Parabens: Should I be afraid of them in my skincare products?
We have all seen at least one ‘paraben-free’ label on recent cosmetic products, but why? Over the years, parabens were painted as the beauty industry’s dirty ingredient - often described as a carcinogenic ingredient. And we understand why. The global consumer shift to a more natural and ethical lifestyle is prompting skincare brands to be accountable in the source and properties of their ingredients. Consumers have the right to know what’s inside their daily products. However, parabens are not something to be afraid of. You will find that in current research, these ingredients’ benefits outweigh the speculation.
What are Parabens?
Parabens are a group of chemical preservatives used to prevent the growth of microorganisms in most cosmetic products. Their antimicrobial properties give products a longer shelf-life while ensuring that harmful organisms cannot thrive. These chemicals can be found in many makeup and skincare products like lotions, foundations, creams, and deodorants. Some common parabens you may have noticed on your label are methylparaben, propylparaben, and butylparaben.
Why do parabens get a bad reputation?
A study was published in the 2004 issue of the Journal of Applied Toxicology found that 18 of 20 tumor samples contained small amounts of parabens. From this research, parabens were widely assumed as ‘carcinogenic’, or cancer-causing chemicals. Parabens are known to be most popularly linked to antiperspirants and breast cancer due to their weak estrogen-like properties. However, the study did not prove that parabens were the cause of breast cancer at all.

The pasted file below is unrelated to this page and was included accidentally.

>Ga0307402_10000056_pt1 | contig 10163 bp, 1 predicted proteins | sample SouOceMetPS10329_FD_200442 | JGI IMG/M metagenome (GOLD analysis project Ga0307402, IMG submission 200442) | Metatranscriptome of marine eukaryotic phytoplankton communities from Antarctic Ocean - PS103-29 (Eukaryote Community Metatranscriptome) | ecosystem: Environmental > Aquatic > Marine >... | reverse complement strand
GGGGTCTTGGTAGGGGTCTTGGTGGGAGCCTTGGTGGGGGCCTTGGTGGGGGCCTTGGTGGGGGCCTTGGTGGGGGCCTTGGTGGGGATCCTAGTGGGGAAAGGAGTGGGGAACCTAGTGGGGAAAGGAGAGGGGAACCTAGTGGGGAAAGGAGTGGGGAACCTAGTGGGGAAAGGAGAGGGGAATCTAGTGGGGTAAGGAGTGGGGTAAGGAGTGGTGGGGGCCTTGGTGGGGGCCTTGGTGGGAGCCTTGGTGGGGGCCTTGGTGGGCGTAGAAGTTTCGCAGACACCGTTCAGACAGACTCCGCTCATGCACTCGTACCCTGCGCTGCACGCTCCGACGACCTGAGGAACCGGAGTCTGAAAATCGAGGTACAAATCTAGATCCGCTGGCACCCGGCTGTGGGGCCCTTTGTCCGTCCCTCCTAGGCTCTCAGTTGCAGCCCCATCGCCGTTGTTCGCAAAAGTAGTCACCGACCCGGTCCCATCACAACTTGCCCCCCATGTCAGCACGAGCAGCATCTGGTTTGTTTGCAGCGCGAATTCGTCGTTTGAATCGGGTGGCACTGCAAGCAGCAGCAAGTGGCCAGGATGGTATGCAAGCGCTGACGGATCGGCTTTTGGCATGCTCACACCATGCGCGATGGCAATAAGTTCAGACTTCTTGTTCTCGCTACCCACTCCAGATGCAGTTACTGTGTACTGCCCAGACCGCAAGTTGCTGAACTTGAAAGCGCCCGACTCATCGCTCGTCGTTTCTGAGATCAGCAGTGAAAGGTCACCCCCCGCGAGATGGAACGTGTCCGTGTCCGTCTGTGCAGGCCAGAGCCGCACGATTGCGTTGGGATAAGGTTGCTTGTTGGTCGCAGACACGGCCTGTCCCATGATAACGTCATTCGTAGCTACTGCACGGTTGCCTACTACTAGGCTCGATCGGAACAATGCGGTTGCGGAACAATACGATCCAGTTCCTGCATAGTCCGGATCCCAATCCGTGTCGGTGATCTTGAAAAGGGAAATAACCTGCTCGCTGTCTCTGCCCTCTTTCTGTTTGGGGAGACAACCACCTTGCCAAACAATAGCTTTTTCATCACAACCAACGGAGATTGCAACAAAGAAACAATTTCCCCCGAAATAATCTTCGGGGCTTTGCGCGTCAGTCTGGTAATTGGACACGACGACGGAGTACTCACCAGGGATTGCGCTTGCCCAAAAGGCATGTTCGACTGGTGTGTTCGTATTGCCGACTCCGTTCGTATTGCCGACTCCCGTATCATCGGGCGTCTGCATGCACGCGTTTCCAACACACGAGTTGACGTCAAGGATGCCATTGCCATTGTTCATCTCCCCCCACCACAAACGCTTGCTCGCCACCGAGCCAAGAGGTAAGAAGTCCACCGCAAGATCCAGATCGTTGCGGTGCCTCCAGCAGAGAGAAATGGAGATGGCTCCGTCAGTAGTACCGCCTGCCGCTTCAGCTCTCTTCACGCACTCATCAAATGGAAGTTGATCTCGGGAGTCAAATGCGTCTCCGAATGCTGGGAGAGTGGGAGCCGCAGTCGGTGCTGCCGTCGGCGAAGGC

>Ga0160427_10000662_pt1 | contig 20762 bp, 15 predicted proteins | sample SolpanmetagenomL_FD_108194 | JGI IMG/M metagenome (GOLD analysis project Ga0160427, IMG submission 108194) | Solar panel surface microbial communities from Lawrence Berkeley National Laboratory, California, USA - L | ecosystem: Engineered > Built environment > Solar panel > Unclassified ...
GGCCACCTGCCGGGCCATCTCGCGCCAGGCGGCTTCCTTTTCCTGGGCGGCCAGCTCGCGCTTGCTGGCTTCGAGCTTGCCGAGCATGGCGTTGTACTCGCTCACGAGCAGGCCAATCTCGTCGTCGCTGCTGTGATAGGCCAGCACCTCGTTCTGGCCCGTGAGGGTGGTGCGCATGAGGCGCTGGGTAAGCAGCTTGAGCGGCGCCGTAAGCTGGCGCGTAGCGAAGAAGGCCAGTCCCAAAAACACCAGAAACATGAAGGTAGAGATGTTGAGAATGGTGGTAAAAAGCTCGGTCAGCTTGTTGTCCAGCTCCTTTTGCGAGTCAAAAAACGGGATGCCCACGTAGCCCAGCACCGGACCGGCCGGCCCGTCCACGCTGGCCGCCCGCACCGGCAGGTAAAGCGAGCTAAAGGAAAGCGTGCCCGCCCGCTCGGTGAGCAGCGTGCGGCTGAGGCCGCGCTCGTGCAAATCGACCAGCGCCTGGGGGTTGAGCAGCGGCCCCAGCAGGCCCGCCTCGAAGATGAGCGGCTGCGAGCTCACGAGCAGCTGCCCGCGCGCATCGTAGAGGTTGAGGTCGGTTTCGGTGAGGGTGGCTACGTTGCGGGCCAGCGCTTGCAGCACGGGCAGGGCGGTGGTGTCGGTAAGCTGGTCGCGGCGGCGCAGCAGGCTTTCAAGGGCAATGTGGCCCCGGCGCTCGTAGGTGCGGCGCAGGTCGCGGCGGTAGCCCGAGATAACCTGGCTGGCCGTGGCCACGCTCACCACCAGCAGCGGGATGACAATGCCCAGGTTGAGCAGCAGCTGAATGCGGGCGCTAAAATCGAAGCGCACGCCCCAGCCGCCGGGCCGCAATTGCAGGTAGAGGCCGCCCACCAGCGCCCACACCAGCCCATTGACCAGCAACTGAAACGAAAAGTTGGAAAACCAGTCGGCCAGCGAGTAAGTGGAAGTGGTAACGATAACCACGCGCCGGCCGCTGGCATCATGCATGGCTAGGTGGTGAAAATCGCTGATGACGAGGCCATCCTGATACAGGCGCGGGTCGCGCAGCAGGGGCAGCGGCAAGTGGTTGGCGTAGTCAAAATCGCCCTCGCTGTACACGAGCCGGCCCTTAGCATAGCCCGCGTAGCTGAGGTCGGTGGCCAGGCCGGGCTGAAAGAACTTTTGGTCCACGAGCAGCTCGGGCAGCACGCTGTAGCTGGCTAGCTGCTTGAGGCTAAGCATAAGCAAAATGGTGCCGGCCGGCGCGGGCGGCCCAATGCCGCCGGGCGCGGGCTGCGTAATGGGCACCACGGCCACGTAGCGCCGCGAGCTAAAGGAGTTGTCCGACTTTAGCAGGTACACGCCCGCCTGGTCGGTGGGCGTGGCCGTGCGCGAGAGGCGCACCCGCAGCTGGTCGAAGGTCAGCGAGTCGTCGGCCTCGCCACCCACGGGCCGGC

The American Cancer Society points out that the study did not show that parabens contributed to the development of breast cancer. The institute has concluded that there is no substantial evidence that links antiperspirants and parabens to cancer development. Parabens do not negatively affect the body’s hormone production in the way we think it does. The European Scientific Committee on Consumer Safety (SCCS) reports, “In laboratory test systems and in animals, some hormone-like activity has been demonstrated for parabens, but this activity is thousands to millions of times weaker than the activity of natural hormones.” Research into the health effects of parabens in humans has yet to be concluded.
What are the safety measures in place for parabens?
While there is no present conclusion on the possible effects of parabens, there are consumer safety measures in place. The SCCS suggests that 8g of parabens per kg of a cosmetic product, with no single paraben having a higher concentration than 4 g/kg is safe for consumer use. Smaller molecules (i.e. methyl-and ethylparaben) are considered safe, while longer molecules (i.e. propyl- and butylparaben) are safe in lower levels. The U.S. Food & Drug Administration (FDA) currently has no special laws for parabens outside of current cosmetic regulations. In 2016, the FDA has classified methyl and propyl parabens as ‘GRAS’ or ‘Generally Regarded As Safe’ by medical and toxicological experts. Scientists are continuing to conduct research and monitor the effects of parabens in the body.
There is no substantial evidence linking the presence of parabens to cancer development in the body. The level of parabens in single products is relatively small and should not pose health hazards. While studies have found that parabens can mimic estrogen, its activity is significantly weaker than hormone activity in therapies, birth control pills, and our own bodies. Skincare products containing parabens are safely regulated and quite common. Parabens are used in small amounts to preserve cosmetic products and prevent the growth of harmful bacteria and fungi that can infect the skin. In conclusion, the decision to opt for ‘paraben-free’ skincare products really comes down to the consumer’s personal desires and needs.
"Parabens in Cosmetics", U.S. Food & Drug Association. 2020.
"Parabens used in cosmetics", European Commission Scientific Committees.
"Antiprespirants and Breast Cancer Risk" American Cancer Society. 2014.